If someone violates your copyright, your only real recourse is to sue. And if you’re reading this instead of talking to your lawyer, you probably aren’t going to sue anyone. Oh and the amount you sue for is probably going to be pretty meager unless you’re rich or a corporation. Which makes this all kind of hilariously pointless in the end. Sorry.

Luckily, in practice, the kinds of people who run hosting companies and sites for hosting creative work are pretty interested in copyright, so you can probably just go up the chain of command and ask to have something removed without ever involving the legal system.

Work for hire

There is a single exception to the rule of automatic copyright: if you create something for your employer as part of your job, it’s called “work for hire”, and your employer owns the copyright.

Commissions are not work for hire; if you call it a “commission”, you’re not an employee. At best you’re an independent contractor, but that’s still not an employee—the only way a one-off work done on personal time could be considered a work for hire is if all parties involved sign a contract agreeing to such. And if you’re willing to do that, you should charge out the ass, because you’re selling your rights away too.

So when you get paid to create a one-off painting or story or drawing or song or program, unless otherwise specified in writing, you still hold the copyright and the buyer gets squat. You’re selling your time, not the work itself. Arguably the buyer has implied performance rights (and I suspect a court would agree), but the buyer does not have the right to modify it, the buyer does not have the right to sell copies of it, and above all the buyer does not have the right to tell you what you can do with it.


If copyright were truly limited to the original creator and no one else, the world would be a rather blander place. Which is why we have licensing!

A license is what it sounds like: permission to certain people to do certain things. As the creator, you have free reign to do whatever you want with your own work, but you can give other people license to do some of those things too. (By contrast, you’ve probably seen “all rights reserved”, which literally means “I’m keeping all the exclusive rights I have and you can’t have any of them.” This blurb was actually necessary to claim copyright, before 1976.)

Lots of licenses are informal. You might say “I made this, feel free to use it if you want.” It would make a lot of lawyers cry, but it’s a license given to everyone to do whatever they please with your work.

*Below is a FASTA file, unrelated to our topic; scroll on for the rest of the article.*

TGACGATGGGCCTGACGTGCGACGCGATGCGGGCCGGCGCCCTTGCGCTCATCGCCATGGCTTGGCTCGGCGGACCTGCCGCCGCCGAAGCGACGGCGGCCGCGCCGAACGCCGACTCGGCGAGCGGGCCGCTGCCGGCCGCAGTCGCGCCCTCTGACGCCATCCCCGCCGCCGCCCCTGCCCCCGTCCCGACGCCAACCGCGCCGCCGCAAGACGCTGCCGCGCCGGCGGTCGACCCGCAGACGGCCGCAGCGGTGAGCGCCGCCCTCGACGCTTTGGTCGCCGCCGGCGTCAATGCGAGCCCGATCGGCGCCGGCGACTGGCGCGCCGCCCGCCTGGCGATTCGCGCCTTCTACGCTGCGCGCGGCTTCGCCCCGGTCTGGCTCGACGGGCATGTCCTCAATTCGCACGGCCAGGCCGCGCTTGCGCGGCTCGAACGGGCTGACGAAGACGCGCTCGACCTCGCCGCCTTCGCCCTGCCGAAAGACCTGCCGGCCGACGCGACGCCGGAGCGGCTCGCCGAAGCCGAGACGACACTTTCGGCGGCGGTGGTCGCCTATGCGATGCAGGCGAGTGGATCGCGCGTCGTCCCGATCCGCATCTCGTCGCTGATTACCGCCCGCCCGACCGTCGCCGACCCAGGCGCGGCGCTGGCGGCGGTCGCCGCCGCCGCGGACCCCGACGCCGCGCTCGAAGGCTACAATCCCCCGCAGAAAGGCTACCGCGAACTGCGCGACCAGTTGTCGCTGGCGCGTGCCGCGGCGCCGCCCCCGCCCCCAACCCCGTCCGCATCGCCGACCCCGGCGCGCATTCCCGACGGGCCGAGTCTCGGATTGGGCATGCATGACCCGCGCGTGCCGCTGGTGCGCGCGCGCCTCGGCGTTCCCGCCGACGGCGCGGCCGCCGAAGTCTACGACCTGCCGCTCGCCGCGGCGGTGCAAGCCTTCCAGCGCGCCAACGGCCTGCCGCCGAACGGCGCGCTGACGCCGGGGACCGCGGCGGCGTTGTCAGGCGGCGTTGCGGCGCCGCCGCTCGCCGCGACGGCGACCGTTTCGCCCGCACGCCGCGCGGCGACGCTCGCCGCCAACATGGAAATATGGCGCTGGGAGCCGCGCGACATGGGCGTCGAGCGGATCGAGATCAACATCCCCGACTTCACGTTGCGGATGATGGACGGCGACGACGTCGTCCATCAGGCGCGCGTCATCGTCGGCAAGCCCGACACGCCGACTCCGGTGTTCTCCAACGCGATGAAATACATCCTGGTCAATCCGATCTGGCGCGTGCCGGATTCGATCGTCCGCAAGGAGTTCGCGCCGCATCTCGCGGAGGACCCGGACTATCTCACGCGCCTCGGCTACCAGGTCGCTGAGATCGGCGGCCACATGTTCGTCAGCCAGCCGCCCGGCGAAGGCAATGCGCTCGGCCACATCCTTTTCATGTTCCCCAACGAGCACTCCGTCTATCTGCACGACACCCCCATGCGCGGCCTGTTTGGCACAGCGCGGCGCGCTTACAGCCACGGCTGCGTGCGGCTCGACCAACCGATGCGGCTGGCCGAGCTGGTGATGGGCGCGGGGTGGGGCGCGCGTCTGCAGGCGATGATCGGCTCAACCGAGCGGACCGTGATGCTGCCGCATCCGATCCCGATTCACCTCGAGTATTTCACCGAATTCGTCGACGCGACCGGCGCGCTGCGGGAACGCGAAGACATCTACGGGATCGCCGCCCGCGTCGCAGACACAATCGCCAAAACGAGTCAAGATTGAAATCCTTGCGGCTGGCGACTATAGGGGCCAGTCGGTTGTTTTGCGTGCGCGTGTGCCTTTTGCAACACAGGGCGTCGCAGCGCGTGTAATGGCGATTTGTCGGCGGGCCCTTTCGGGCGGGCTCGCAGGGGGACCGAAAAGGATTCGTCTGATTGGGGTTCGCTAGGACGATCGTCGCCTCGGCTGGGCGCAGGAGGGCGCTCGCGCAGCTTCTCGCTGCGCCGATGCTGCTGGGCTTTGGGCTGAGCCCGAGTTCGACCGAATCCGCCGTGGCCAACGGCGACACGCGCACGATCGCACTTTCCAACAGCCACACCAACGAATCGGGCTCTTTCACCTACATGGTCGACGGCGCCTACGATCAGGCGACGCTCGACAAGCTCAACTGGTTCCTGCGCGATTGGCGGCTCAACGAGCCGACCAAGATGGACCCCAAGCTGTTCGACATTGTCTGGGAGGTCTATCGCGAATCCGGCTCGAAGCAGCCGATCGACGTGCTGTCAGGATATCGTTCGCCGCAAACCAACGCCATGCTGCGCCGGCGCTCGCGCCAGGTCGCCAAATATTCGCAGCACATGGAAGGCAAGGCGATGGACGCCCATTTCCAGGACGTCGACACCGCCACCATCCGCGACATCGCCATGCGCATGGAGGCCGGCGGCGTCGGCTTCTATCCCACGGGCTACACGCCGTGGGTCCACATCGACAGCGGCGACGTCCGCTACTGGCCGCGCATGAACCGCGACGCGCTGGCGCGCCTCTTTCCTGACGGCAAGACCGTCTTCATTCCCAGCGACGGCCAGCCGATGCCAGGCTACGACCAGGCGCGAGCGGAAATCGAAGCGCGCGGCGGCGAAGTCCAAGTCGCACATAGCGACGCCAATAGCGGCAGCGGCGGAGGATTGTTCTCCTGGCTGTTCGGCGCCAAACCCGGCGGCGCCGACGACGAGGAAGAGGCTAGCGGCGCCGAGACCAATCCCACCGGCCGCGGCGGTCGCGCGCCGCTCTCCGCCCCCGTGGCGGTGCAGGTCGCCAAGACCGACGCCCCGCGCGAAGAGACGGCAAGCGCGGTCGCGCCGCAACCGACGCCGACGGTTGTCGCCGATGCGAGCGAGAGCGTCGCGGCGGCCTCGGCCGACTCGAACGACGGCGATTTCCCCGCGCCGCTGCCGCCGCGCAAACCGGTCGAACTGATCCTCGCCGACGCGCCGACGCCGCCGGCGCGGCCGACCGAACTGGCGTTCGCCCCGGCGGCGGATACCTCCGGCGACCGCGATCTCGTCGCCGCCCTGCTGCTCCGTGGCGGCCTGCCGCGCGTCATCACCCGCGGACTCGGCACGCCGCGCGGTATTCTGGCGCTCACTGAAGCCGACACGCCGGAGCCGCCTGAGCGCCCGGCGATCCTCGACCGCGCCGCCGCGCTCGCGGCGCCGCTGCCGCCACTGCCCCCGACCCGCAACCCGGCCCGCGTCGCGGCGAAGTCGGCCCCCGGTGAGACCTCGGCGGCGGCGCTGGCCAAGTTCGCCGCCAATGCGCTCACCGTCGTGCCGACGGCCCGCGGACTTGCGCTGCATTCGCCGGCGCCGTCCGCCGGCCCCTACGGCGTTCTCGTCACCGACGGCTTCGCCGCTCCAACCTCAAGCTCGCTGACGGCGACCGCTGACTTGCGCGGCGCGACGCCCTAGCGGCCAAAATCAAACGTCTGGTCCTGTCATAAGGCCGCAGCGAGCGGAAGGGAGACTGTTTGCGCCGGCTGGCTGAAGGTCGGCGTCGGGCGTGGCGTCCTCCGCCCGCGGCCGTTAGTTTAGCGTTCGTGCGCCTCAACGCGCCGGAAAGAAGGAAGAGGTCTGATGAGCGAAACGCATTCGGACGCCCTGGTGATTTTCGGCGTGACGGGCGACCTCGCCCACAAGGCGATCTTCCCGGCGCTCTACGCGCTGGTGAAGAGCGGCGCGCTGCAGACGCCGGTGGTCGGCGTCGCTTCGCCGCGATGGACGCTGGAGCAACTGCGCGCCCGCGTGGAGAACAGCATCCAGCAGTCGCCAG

There are also formal licenses, like Creative Commons, which are designed to actually hold up in court.

To the best of my understanding, unless it explicitly says otherwise, a license can’t be revoked. Once you share your rights, you can’t take them back.

You’re also free to sell your copyright at any time to anyone else, as it’s your property to do with as you please. But if you do, you have zero special treatment over your work. If the new owner doesn’t grant you some rights with a license, you’re no different than anyone else. (It’s a massive tragedy that a great many record labels have contracts that grant them automatic copyright over the songs the artists make. Yes, many mainstream musicians don’t actually own their own music.)

Of course, since you hold the copyright and can do whatever you want, you aren’t bound by the terms of whatever license you give out. You can even give out one license to some people, and a different license to other people. A license only gives other people permission to do some of the things you’re allowed to do automatically. More on this in a bit.

Fair use

Fair use” refers to a brief list of excuses for copying someone else’s work, e.g. criticism, parody, research, reference, news reporting, and so on. The general idea is that there are legitimate types of work that are useful and necessary, but that can’t exist without copying someone else’s work. The rules are pretty fuzzy and pretty much up to a court’s discretion, though, so claiming “fair use” is unlikely to be a bulletproof defense.

Look at a copyrighted image on Wikipedia sometime, and you might see a fair use rationale given. It usually claims that (a) the article would be significantly less useful without the image, (b) the image is only a small low-resolution part of the entire original work, and (c) Wikipedia’s use of the image poses no real threat to the owner’s business model or reputation. Those are pretty much the criteria for successfully claiming fair use.

Delete ROMs after 24 hours

Yeah, no.

All that was just about how copyright actually works. What it is is not so much legal as philosophical.